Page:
It was announced that rider Egan Bernal from Team Inneos Grenadier had finally been diagnosed with a leg length discrepancy in October 2020.
It was during the Tour de France that Egan Bernal appeared to be really suffering, and soon after it then became known that back pain had been the reasoning for such a drop in performance and conceding so much time to his rivals in the race.
As news came to the fore, it then became known that his back issue has been a problem since before the Tour de France and actually forced Bernal’s retirement from the Criterium du Dauphine and then his subsequent early exit from the Tour de France before Stage 17.
Confirmation of the issue came from Egan as follows:
“I’m already thinking about next season. It’s a pretty long recovery because basically, the problem I have is that I have one leg longer than the other and that’s caused me to have scoliosis in my spine and a disc in the spine managed to puncture a nerve that supplies the gluteus and goes down to the leg.’’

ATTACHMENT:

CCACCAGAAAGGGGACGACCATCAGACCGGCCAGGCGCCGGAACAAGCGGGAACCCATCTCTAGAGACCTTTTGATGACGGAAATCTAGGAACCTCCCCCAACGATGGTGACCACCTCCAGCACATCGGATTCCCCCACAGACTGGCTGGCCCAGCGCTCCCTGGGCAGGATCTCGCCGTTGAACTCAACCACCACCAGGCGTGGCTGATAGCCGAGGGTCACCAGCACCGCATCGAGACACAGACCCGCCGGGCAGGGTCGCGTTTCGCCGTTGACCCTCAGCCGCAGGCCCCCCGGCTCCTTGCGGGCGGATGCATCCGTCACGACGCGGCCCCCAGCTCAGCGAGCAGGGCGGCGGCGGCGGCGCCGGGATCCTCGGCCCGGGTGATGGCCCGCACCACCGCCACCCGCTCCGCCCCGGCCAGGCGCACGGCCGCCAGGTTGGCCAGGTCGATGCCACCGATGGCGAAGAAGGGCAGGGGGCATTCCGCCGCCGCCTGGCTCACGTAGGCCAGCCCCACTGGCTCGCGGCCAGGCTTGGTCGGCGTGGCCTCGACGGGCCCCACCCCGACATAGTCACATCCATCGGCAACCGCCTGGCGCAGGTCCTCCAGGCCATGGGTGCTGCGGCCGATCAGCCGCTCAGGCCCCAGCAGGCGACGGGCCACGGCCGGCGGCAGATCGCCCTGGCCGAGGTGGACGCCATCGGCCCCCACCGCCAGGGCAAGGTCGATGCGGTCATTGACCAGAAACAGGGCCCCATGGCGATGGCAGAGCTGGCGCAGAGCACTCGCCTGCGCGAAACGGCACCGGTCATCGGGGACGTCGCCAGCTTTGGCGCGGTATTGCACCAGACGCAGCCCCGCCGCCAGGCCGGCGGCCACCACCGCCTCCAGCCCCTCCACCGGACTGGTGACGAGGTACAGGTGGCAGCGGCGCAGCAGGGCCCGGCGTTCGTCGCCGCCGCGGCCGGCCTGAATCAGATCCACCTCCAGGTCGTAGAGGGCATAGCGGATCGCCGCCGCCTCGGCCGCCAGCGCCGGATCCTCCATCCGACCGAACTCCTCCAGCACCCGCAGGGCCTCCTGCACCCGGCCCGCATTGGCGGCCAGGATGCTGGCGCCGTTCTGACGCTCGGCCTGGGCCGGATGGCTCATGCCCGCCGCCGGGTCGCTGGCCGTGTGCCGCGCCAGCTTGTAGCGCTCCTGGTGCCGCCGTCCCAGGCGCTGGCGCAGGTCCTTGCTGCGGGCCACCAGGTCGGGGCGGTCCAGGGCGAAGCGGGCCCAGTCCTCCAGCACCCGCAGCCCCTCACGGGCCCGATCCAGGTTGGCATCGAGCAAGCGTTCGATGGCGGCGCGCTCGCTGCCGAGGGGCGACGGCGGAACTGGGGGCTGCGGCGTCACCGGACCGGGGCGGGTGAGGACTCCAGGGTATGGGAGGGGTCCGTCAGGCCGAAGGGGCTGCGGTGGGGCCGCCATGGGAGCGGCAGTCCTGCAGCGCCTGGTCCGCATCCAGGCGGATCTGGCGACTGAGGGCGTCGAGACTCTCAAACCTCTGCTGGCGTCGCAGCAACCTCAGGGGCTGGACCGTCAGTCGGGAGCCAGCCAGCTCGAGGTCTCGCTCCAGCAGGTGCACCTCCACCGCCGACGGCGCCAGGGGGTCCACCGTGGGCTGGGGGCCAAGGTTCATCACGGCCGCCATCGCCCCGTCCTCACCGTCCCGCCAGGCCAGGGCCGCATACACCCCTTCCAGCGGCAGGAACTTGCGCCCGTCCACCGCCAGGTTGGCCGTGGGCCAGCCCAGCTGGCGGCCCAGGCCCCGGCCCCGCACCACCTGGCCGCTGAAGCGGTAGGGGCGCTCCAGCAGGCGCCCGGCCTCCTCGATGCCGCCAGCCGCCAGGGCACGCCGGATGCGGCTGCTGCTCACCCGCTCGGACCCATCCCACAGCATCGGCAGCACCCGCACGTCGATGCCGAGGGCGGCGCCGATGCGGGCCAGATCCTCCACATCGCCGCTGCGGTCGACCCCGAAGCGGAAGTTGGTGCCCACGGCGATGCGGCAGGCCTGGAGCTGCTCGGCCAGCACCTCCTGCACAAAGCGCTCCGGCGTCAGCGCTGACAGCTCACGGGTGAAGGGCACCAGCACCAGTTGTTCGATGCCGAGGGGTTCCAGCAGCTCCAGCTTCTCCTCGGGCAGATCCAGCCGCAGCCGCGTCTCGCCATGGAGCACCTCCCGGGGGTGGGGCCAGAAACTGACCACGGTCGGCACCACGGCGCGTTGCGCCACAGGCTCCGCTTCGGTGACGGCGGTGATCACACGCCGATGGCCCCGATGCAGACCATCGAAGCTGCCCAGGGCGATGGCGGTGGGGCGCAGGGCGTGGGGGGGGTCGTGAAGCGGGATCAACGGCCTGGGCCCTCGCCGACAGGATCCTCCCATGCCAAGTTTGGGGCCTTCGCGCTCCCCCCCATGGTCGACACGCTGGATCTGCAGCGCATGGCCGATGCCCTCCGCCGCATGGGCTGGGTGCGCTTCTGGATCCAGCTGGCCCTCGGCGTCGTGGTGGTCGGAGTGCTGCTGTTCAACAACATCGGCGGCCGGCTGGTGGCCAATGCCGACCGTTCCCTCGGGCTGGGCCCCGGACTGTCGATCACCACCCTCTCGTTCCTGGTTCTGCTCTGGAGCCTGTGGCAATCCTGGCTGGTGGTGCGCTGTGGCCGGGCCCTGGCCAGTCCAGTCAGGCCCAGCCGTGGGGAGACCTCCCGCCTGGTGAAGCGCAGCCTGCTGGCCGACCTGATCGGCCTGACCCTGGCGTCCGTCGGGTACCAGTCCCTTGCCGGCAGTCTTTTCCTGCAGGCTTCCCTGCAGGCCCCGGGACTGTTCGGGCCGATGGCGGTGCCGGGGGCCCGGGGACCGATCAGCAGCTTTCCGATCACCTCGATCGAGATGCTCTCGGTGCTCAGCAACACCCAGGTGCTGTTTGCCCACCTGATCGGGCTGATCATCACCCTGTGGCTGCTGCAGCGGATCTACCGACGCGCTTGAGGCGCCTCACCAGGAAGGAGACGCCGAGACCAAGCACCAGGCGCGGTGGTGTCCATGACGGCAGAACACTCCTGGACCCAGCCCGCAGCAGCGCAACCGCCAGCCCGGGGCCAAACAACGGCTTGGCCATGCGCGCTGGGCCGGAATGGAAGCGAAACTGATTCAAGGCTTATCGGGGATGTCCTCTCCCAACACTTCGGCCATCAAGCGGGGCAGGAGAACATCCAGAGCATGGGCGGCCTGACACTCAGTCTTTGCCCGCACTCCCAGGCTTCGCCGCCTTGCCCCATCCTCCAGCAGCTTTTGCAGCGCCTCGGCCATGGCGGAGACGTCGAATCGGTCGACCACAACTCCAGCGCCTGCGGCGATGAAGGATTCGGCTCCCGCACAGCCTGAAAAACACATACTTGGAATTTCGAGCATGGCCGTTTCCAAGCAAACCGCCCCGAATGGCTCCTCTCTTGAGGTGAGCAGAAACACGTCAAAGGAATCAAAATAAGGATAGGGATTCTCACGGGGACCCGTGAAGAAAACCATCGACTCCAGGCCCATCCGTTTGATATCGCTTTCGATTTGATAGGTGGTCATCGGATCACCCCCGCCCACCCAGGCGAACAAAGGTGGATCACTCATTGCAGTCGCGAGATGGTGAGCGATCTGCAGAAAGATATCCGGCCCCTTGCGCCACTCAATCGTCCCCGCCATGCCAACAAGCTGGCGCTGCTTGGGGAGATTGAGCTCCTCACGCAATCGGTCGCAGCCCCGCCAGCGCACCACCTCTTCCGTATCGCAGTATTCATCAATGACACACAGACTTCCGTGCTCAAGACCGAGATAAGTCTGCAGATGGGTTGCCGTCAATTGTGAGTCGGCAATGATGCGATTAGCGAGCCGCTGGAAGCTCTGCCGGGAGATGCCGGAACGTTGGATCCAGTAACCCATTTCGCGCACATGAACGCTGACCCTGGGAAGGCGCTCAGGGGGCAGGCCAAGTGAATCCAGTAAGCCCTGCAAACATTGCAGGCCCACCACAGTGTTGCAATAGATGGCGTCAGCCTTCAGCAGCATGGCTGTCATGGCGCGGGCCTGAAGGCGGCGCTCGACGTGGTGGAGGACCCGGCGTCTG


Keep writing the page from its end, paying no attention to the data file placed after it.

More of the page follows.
Of course myself and many others looking from the outside in don’t know what exactly has been happening behind the scenes up until the point of the issue being diagnosed, but needless to say that if a rider has been suffering considerably because of back pain, and a leg length discrepancy (LLD) is then forming the diagnosis at a later period after the rider as been suffering and been forced to abandon at a grand tour, then this does raise a lot of concern and question marks about why did it take so long to diagnose?
Regardless of the question marks, the most important thing is that Egan will now be able to move forward with treatment and rehabilitation back to form and we hope to see him back as a serious contender at races next season.
In light of the news regarding Bernal’s diagnosis, then it seemed a good opportunity to provide some background on the subject of Leg Length Discrepancy (LLD) and the implications on cycling performance.
Firstly it is important to outline the two main types of Leg Length Discrepancy:
· FUNCTIONAL Leg Length Discrepancy: Functional is used to indicate when there is biomechanical asymmetry caused primarily by muscle shortening normally originating from lumbar area of the body, causing a lateral tilt to the pelvis and a subsequent functional leg length difference.